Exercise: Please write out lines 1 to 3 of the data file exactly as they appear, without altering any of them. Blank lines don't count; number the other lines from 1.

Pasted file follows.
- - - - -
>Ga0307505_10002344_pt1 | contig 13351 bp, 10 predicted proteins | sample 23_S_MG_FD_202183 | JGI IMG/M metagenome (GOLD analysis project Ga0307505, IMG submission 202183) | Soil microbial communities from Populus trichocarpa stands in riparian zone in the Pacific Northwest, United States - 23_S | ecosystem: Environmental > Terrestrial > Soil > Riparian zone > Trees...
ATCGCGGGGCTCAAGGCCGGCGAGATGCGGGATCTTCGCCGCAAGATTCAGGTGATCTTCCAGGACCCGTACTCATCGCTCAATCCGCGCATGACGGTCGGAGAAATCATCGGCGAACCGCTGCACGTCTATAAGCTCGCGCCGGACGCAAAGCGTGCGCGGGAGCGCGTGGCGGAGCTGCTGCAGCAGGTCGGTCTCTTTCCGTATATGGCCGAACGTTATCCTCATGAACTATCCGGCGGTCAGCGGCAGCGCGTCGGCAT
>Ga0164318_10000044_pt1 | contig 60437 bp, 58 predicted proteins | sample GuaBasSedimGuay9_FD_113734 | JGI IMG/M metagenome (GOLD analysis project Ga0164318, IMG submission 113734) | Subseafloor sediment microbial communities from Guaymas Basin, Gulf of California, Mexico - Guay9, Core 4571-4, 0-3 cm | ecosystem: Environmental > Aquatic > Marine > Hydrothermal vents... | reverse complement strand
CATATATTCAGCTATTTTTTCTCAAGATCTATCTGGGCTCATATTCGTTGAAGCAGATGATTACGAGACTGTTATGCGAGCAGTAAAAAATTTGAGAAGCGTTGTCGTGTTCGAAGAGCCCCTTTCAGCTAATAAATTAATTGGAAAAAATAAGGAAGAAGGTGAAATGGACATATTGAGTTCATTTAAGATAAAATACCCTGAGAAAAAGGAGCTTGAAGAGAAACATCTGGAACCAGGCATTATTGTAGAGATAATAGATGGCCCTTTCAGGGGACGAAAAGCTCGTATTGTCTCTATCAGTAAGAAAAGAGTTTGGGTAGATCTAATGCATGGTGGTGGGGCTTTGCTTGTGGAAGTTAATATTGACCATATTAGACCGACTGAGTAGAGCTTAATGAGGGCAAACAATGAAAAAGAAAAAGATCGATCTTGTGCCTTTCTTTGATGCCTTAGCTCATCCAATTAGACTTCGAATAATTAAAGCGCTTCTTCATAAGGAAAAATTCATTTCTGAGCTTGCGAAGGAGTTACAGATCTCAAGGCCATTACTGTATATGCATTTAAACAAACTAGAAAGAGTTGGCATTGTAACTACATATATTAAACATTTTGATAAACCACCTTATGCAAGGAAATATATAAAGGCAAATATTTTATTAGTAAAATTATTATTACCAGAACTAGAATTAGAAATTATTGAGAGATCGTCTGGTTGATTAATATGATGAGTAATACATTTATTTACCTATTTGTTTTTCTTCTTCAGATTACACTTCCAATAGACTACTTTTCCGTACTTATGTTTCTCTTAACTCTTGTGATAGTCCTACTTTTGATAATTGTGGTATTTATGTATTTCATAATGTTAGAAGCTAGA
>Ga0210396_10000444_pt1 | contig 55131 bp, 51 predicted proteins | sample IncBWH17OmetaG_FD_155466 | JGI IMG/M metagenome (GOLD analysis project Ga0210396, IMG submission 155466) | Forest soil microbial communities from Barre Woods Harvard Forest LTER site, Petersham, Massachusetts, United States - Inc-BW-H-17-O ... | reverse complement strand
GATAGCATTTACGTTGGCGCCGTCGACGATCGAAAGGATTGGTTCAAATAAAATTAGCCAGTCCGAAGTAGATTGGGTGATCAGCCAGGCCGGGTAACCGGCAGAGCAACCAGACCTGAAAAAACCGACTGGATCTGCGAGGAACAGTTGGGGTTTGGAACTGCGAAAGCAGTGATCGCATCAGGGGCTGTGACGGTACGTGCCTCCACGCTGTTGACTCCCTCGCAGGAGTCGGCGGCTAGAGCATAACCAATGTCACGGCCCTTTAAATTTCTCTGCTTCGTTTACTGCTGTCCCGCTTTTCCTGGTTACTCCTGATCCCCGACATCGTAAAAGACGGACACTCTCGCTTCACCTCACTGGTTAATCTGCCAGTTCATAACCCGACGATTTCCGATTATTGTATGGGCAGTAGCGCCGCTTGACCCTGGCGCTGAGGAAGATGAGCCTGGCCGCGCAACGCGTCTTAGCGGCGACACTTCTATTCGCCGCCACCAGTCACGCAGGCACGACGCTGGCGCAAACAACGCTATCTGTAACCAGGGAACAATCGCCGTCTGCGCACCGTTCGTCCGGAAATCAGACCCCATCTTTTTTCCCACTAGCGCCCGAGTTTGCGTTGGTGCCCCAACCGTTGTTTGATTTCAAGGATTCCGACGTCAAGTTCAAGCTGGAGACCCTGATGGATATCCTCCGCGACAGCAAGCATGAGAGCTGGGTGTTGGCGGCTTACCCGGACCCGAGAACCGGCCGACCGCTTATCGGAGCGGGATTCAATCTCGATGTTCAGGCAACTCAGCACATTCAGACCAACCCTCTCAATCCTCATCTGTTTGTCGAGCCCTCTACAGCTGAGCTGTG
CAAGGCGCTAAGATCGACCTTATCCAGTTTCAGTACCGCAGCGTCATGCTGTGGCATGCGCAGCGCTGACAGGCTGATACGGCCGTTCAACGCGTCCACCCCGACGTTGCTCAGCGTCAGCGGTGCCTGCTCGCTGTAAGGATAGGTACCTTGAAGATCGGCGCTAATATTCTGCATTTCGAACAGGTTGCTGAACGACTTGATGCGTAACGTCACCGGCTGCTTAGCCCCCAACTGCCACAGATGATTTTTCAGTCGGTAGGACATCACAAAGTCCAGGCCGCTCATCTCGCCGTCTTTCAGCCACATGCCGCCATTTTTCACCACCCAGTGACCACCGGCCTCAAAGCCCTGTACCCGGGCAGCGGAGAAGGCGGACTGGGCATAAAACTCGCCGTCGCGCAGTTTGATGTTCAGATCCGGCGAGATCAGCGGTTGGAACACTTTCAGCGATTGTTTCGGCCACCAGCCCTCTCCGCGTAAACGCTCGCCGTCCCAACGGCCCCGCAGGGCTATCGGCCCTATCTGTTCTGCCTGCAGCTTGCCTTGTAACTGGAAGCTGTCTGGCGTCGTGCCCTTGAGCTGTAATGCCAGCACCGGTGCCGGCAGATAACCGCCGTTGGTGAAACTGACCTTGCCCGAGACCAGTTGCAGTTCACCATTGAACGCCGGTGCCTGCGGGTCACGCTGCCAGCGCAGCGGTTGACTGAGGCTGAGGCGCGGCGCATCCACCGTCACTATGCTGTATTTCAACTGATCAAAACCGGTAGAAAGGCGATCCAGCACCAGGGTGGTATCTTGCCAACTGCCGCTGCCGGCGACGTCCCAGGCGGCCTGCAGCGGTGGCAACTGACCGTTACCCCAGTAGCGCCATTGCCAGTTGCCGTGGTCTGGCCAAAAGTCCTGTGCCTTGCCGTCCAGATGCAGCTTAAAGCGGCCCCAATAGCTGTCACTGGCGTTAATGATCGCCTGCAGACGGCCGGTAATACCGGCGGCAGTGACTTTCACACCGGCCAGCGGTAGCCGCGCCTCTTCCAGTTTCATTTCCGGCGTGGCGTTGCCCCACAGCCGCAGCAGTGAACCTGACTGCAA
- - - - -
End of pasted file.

>Ga0307505_10002344_pt1 | contig 13351 bp, 10 predicted proteins | sample 23_S_MG_FD_202183 | JGI IMG/M metagenome (GOLD analysis project Ga0307505, IMG submission 202183) | Soil microbial communities from Populus trichocarpa stands in riparian zone in the Pacific Northwest, United States - 23_S | ecosystem: Environmental > Terrestrial > Soil > Riparian zone > Trees...
ATCGCGGGGCTCAAGGCCGGCGAGATGCGGGATCTTCGCCGCAAGATTCAGGTGATCTTCCAGGACCCGTACTCATCGCTCAATCCGCGCATGACGGTCGGAGAAATCATCGGCGAACCGCTGCACGTCTATAAGCTCGCGCCGGACGCAAAGCGTGCGCGGGAGCGCGTGGCGGAGCTGCTGCAGCAGGTCGGTCTCTTTCCGTATATGGCCGAACGTTATCCTCATGAACTATCCGGCGGTCAGCGGCAGCGCGTCGGCAT
>Ga0164318_10000044_pt1 | contig 60437 bp, 58 predicted proteins | sample GuaBasSedimGuay9_FD_113734 | JGI IMG/M metagenome (GOLD analysis project Ga0164318, IMG submission 113734) | Subseafloor sediment microbial communities from Guaymas Basin, Gulf of California, Mexico - Guay9, Core 4571-4, 0-3 cm | ecosystem: Environmental > Aquatic > Marine > Hydrothermal vents... | reverse complement strand